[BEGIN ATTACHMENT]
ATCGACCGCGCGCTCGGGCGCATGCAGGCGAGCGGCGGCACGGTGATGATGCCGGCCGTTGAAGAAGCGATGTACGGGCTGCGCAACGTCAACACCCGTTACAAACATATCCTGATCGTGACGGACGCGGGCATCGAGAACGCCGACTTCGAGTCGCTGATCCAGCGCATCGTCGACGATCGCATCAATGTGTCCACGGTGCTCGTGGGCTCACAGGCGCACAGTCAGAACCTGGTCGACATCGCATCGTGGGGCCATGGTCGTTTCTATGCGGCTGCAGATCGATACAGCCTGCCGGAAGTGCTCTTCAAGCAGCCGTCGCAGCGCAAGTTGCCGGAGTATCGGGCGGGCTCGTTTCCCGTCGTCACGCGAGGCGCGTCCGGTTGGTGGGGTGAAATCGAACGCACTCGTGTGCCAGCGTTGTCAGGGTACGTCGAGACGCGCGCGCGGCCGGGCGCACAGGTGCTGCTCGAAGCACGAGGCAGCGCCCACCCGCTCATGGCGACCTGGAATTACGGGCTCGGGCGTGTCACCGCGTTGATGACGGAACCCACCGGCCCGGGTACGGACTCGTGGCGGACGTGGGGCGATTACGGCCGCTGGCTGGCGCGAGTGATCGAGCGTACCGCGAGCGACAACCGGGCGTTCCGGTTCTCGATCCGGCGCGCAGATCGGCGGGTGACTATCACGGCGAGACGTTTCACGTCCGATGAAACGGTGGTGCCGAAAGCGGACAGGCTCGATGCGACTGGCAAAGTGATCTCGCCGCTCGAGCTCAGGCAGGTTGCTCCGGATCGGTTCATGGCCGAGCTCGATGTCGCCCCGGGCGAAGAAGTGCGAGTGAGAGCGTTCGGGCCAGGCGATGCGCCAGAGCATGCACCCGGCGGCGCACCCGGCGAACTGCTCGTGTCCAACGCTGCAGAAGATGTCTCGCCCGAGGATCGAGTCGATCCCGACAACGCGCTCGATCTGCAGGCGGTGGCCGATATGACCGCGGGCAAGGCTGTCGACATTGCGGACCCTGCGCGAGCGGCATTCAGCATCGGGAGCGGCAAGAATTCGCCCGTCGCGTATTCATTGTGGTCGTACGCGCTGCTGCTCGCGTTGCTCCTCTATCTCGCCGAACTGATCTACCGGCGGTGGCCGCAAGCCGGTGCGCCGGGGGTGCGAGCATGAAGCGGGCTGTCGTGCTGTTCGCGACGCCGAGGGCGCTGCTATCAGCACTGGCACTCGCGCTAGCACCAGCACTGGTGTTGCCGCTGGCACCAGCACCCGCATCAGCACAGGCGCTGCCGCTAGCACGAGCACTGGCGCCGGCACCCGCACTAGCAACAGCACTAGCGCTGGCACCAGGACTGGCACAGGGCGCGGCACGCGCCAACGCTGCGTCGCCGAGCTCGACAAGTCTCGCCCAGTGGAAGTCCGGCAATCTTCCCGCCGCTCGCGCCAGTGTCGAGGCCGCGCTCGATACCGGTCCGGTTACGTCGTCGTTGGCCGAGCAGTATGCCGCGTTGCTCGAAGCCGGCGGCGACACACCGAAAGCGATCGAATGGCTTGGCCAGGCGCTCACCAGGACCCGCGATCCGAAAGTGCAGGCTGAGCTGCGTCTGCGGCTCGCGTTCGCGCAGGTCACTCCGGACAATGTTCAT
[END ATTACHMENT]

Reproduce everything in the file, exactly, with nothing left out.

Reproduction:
ATCGACCGCGCGCTCGGGCGCATGCAGGCGAGCGGCGGCACGGTGATGATGCCGGCCGTTGAAGAAGCGATGTACGGGCTGCGCAACGTCAACACCCGTTACAAACATATCCTGATCGTGACGGACGCGGGCATCGAGAACGCCGACTTCGAGTCGCTGATCCAGCGCATCGTCGACGATCGCATCAATGTGTCCACGGTGCTCGTGGGCTCACAGGCGCACAGTCAGAACCTGGTCGACATCGCATCGTGGGGCCATGGTCGTTTCTATGCGGCTGCAGATCGATACAGCCTGCCGGAAGTGCTCTTCAAGCAGCCGTCGCAGCGCAAGTTGCCGGAGTATCGGGCGGGCTCGTTTCCCGTCGTCACGCGAGGCGCGTCCGGTTGGTGGGGTGAAATCGAACGCACTCGTGTGCCAGCGTTGTCAGGGTACGTCGAGACGCGCGCGCGGCCGGGCGCACAGGTGCTGCTCGAAGCACGAGGCAGCGCCCACCCGCTCATGGCGACCTGGAATTACGGGCTCGGGCGTGTCACCGCGTTGATGACGGAACCCACCGGCCCGGGTACGGACTCGTGGCGGACGTGGGGCGATTACGGCCGCTGGCTGGCGCGAGTGATCGAGCGTACCGCGAGCGACAACCGGGCGTTCCGGTTCTCGATCCGGCGCGCAGATCGGCGGGTGACTATCACGGCGAGACGTTTCACGTCCGATGAAACGGTGGTGCCGAAAGCGGACAGGCTCGATGCGACTGGCAAAGTGATCTCGCCGCTCGAGCTCAGGCAGGTTGCTCCGGATCGGTTCATGGCCGAGCTCGATGTCGCCCCGGGCGAAGAAGTGCGAGTGAGAGCGTTCGGGCCAGGCGATGCGCCAGAGCATGCACCCGGCGGCGCACCCGGCGAACTGCTCGTGTCCAACGCTGCAGAAGATGTCTCGCCCGAGGATCGAGTCGATCCCGACAACGCGCTCGATCTGCAGGCGGTGGCCGATATGACCGCGGGCAAGGCTGTCGACATTGCGGACCCTGCGCGAGCGGCATTCAGCATCGGGAGCGGCAAGAATTCGCCCGTCGCGTATTCATTGTGGTCGTACGCGCTGCTGCTCGCGTTGCTCCTCTATCTCGCCGAACTGATCTACCGGCGGTGGCCGCAAGCCGGTGCGCCGGGGGTGCGAGCATGAAGCGGGCTGTCGTGCTGTTCGCGACGCCGAGGGCGCTGCTATCAGCACTGGCACTCGCGCTAGCACCAGCACTGGTGTTGCCGCTGGCACCAGCACCCGCATCAGCACAGGCGCTGCCGCTAGCACGAGCACTGGCGCCGGCACCCGCACTAGCAACAGCACTAGCGCTGGCACCAGGACTGGCACAGGGCGCGGCACGCGCCAACGCTGCGTCGCCGAGCTCGACAAGTCTCGCCCAGTGGAAGTCCGGCAATCTTCCCGCCGCTCGCGCCAGTGTCGAGGCCGCGCTCGATACCGGTCCGGTTACGTCGTCGTTGGCCGAGCAGTATGCCGCGTTGCTCGAAGCCGGCGGCGACACACCGAAAGCGATCGAATGGCTTGGCCAGGCGCTCACCAGGACCCGCGATCCGAAAGTGCAGGCTGAGCTGCGTCTGCGGCTCGCGTTCGCGCAGGTCACTCCGGACAATGTTCAT